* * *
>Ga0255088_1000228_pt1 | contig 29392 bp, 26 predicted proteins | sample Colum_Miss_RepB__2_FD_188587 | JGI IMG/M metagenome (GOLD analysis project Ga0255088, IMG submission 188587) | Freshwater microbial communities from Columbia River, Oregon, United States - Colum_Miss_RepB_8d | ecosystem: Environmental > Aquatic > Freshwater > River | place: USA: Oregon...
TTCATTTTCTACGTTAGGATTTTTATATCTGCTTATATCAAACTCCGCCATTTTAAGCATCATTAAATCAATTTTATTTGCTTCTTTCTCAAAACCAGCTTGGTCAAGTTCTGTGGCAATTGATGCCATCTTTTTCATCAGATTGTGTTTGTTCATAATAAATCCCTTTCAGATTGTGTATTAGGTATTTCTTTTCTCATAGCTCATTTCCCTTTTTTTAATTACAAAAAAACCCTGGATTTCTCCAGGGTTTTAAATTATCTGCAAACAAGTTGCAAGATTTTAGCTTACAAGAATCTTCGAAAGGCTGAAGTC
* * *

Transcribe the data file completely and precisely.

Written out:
>Ga0255088_1000228_pt1 | contig 29392 bp, 26 predicted proteins | sample Colum_Miss_RepB__2_FD_188587 | JGI IMG/M metagenome (GOLD analysis project Ga0255088, IMG submission 188587) | Freshwater microbial communities from Columbia River, Oregon, United States - Colum_Miss_RepB_8d | ecosystem: Environmental > Aquatic > Freshwater > River | place: USA: Oregon...
TTCATTTTCTACGTTAGGATTTTTATATCTGCTTATATCAAACTCCGCCATTTTAAGCATCATTAAATCAATTTTATTTGCTTCTTTCTCAAAACCAGCTTGGTCAAGTTCTGTGGCAATTGATGCCATCTTTTTCATCAGATTGTGTTTGTTCATAATAAATCCCTTTCAGATTGTGTATTAGGTATTTCTTTTCTCATAGCTCATTTCCCTTTTTTTAATTACAAAAAAACCCTGGATTTCTCCAGGGTTTTAAATTATCTGCAAACAAGTTGCAAGATTTTAGCTTACAAGAATCTTCGAAAGGCTGAAGTC